Put the Spies Back Into Spying
The U.S. National Security Agency’s mission is to gather information about foreign terrorists and foreign powers, not to carry out wholesale domestic surveillance. Apparently, however, its technical capabilities have outrun all existing legal constraints. It is routinely vacuuming up data about the communications of all Americans and copying information flowing from servers run by giant American online companies.
The NSA, now constructing a massive $2 billion data-storage facility just outside Salt Lake City that will presumably be capable of chewing through everything each of us says, needs to be newly reined in. After all, the most valuable intelligence is information from people everywhere, and we have access to that gold mine only if the U.S. remains a beacon to the world.
This isn’t the first time the U.S. has faced a crisis of overeager intelligence gathering. In August 1945, the predecessor of the NSA asked American telegraph companies to provide it with warrantless access to all international telegraphic traffic into and out of the U.S., even though this request was illegal. Nicknamed Project Shamrock, the outrageous effort continued for 30 years.
Other programs spied on purely domestic communications of named targets, based on the flimsy legal argument that these interceptions were incidental to foreign intelligence gathering. In 1975, a Senate committee led by Chairman Frank Church of Idaho revealed the existence of these programs.
The Church Committee’s work led to the Foreign Intelligence Surveillance Act, which lays out procedures limiting the physical and electronic surveillance and collection of “foreign intelligence information” between “foreign powers” and “agents of foreign powers.” In 2008, however, FISA was amended to provide broad authority for the interception and collection of communications involving people inside the U.S., too.
Today, the NSA can claim that as long as it isn’t “intentionally targeting” people in the U.S. it may acquire information without significant oversight. The agency apparently reasons that wholesale collection of information about calls and communications domestically doesn’t amount to “targeting” of any identifiable American. It finds further comfort in its distinction between the “content” of calls and other communications as opposed to “information about” calls, and claims that it is merely gathering “business records” subject to lesser constitutional protection.
Outside the U.S., all bets are off: It appears that the NSA routinely “mirrors” data stemming from servers run by Google Inc., Yahoo! Inc., Facebook Inc. and a host of other online companies.
In 1975, Senator Church warned that the NSA apparatus “at any time could be turned around on the American people and no American would have any privacy left, such is the capability to monitor everything: telephone conversations, telegrams, it doesn’t matter.”
Information about calls and other electronic communications includes extraordinarily fine-grained data concerning the speaker’s location at every moment of the day; these patterns reveal intimate facts about our lives because they show networks of acquaintances and daily routines. We live online through Google and Facebook.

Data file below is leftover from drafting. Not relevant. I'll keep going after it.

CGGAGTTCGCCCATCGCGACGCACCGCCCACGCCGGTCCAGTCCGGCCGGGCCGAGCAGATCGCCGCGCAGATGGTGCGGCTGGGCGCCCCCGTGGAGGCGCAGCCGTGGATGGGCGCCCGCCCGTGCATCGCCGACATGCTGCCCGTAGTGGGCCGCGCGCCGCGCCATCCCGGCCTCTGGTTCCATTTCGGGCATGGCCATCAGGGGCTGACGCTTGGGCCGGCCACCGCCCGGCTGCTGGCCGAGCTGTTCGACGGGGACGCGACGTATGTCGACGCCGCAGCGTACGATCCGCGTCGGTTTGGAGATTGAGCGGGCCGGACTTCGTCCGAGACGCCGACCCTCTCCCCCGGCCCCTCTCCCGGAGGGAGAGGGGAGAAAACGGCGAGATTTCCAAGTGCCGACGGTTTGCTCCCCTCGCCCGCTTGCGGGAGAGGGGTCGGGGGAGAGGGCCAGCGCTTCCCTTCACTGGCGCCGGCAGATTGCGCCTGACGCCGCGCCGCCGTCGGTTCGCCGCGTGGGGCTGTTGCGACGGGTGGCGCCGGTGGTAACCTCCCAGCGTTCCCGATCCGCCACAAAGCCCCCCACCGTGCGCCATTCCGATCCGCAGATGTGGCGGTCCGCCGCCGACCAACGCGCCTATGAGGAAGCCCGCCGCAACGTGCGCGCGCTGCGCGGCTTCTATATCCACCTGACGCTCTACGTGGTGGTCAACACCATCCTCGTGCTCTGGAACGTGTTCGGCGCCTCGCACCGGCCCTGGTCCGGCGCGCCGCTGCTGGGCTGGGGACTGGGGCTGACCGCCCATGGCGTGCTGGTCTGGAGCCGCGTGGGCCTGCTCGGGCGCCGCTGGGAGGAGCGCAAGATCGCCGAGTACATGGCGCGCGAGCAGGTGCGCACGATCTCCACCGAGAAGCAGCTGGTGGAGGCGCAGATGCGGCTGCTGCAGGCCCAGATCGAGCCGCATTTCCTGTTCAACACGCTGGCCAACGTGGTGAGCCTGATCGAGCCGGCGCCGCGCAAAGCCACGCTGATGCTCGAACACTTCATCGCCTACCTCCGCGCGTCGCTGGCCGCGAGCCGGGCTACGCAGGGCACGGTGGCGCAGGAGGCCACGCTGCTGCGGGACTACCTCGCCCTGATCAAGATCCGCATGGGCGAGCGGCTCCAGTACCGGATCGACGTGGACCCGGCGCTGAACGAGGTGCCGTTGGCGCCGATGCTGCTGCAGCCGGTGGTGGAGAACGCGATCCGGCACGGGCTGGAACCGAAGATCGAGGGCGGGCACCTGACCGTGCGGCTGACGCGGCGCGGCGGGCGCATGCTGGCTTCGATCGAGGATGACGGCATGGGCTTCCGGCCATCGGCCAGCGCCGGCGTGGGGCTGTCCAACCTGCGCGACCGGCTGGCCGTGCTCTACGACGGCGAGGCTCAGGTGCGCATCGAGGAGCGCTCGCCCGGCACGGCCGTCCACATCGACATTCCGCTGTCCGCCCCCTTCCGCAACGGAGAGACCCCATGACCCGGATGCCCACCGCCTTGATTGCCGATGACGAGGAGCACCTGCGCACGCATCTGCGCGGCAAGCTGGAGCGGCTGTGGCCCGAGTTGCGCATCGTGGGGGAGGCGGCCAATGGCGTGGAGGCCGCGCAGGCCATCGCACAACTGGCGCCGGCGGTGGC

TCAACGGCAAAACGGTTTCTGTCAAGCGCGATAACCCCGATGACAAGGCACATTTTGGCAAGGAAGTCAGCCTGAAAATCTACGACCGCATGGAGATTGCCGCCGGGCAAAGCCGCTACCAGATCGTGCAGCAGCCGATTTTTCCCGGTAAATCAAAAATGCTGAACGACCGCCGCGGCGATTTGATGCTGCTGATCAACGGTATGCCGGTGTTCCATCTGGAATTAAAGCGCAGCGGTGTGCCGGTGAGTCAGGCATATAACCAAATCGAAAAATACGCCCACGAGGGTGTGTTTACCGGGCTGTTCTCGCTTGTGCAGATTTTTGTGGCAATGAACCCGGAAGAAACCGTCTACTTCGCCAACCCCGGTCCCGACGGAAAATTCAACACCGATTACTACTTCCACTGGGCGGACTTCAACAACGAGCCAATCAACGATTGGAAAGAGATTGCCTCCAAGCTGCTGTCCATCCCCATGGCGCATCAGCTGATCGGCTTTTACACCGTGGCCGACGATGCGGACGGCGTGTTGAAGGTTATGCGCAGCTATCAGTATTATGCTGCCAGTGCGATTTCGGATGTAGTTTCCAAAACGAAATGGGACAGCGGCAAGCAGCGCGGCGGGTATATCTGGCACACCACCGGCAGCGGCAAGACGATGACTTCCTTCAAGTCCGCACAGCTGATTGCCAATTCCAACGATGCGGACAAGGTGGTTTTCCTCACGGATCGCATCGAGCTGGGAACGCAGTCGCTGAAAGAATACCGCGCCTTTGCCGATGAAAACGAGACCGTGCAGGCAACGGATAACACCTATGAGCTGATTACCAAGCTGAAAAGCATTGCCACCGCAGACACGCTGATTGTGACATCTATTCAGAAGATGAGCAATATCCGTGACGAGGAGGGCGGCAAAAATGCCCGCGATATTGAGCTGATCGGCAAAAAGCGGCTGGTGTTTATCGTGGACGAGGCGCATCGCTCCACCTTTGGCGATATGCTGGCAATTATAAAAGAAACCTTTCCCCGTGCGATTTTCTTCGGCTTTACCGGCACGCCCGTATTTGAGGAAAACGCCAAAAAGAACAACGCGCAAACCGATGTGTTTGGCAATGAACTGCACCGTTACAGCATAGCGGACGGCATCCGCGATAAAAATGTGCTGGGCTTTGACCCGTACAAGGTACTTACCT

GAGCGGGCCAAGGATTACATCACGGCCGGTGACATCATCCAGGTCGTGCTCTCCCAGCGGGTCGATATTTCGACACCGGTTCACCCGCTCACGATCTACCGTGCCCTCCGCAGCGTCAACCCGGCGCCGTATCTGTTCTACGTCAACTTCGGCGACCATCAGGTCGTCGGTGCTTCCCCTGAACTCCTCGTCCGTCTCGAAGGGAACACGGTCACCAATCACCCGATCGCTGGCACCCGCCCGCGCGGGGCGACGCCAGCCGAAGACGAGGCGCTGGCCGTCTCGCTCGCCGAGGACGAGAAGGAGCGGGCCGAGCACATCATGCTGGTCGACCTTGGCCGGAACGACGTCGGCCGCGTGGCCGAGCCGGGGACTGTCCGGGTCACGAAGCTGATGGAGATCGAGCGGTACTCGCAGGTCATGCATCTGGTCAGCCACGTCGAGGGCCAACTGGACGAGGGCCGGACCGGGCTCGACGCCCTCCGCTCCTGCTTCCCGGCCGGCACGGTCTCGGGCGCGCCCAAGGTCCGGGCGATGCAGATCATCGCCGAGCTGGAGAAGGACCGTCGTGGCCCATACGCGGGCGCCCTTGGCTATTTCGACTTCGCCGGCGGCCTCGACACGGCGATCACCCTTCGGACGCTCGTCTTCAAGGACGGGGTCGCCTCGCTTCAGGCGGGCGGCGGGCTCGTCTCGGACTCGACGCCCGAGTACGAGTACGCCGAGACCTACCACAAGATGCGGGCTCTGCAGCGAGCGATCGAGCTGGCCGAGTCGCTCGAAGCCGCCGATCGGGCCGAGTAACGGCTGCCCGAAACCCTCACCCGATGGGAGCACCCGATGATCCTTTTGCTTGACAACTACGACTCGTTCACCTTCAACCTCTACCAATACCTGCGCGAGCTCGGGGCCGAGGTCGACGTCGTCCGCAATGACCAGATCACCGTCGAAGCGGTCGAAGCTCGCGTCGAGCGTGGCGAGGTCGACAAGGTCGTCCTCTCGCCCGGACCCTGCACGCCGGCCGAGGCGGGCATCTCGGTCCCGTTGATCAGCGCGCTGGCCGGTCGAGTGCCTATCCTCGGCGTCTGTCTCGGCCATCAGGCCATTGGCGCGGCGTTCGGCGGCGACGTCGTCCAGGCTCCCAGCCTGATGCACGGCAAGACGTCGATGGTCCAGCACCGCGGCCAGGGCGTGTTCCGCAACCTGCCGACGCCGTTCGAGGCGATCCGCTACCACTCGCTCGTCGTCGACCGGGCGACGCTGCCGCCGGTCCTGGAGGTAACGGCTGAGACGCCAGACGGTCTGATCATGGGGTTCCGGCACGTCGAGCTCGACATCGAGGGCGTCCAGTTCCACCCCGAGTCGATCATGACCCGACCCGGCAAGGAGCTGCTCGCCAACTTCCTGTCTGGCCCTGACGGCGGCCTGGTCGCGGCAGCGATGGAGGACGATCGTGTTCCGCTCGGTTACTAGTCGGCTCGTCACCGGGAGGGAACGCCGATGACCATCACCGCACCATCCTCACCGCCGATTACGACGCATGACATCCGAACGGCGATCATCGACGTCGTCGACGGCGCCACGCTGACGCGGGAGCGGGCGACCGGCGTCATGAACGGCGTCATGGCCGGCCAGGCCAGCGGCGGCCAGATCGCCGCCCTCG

Now that Americans know they are being subjected to wholesale interception of their communications, we need a new Church Committee to investigate and limit the NSA’s powers.
The NSA has the capability to collect traffic from entire networks without “intentionally targeting” any particular person. Its new Utah facility indicates that the agency plans to be capable of storing raw communications data for later exploitation and analysis.
Some politicians claim that this indiscriminate inhalation of all our life-patterns is appropriate even without judicial oversight. Senator Saxby Chambliss of Georgia, the Intelligence Committee’s ranking Republican, says that the system “has proved meritorious because we have gathered significant information on bad guys and only on bad guys over the years.” Congress appears to be acceding to the mass collection of data in the belief that this technical capability simply must be used.
The focus on capability is misguided. It shouldn’t matter that our nation can listen to everything we say and track our every movement. We are at risk of relying too much on technical gimmickry to protect ourselves.
It is, instead, our liberties that make us an appealing country. The best intelligence, human intelligence, flows from a different metric: the belief that America’s fundamental character is based on freedom and justice. If we let our rights become merely a convenience, we risk losing our appeal to those people who will help keep us safe, and hand a victory to those who would do us harm.
(Susan Crawford, a contributor to Bloomberg View and a professor at the Cardozo School of Law, is the author of “Captive Audience: The Telecom Industry and Monopoly Power in the New Gilded Age.”)
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